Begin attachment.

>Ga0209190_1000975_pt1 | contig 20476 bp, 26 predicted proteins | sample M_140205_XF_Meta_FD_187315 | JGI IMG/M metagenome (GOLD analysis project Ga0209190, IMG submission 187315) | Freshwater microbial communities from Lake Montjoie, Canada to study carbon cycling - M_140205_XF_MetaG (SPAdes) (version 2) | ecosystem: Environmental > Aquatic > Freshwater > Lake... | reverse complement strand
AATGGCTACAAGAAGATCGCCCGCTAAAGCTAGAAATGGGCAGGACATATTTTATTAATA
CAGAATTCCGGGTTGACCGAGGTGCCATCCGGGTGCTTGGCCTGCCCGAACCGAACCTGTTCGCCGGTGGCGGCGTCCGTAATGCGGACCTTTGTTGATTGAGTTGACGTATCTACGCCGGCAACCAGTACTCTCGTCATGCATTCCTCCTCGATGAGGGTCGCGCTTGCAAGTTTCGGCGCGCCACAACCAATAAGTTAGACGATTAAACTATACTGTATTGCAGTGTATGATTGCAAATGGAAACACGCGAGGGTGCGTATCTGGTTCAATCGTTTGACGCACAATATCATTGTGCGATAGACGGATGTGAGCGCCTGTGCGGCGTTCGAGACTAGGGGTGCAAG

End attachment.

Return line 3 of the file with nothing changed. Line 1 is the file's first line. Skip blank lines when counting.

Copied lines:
CAGAATTCCGGGTTGACCGAGGTGCCATCCGGGTGCTTGGCCTGCCCGAACCGAACCTGTTCGCCGGTGGCGGCGTCCGTAATGCGGACCTTTGTTGATTGAGTTGACGTATCTACGCCGGCAACCAGTACTCTCGTCATGCATTCCTCCTCGATGAGGGTCGCGCTTGCAAGTTTCGGCGCGCCACAACCAATAAGTTAGACGATTAAACTATACTGTATTGCAGTGTATGATTGCAAATGGAAACACGCGAGGGTGCGTATCTGGTTCAATCGTTTGACGCACAATATCATTGTGCGATAGACGGATGTGAGCGCCTGTGCGGCGTTCGAGACTAGGGGTGCAAG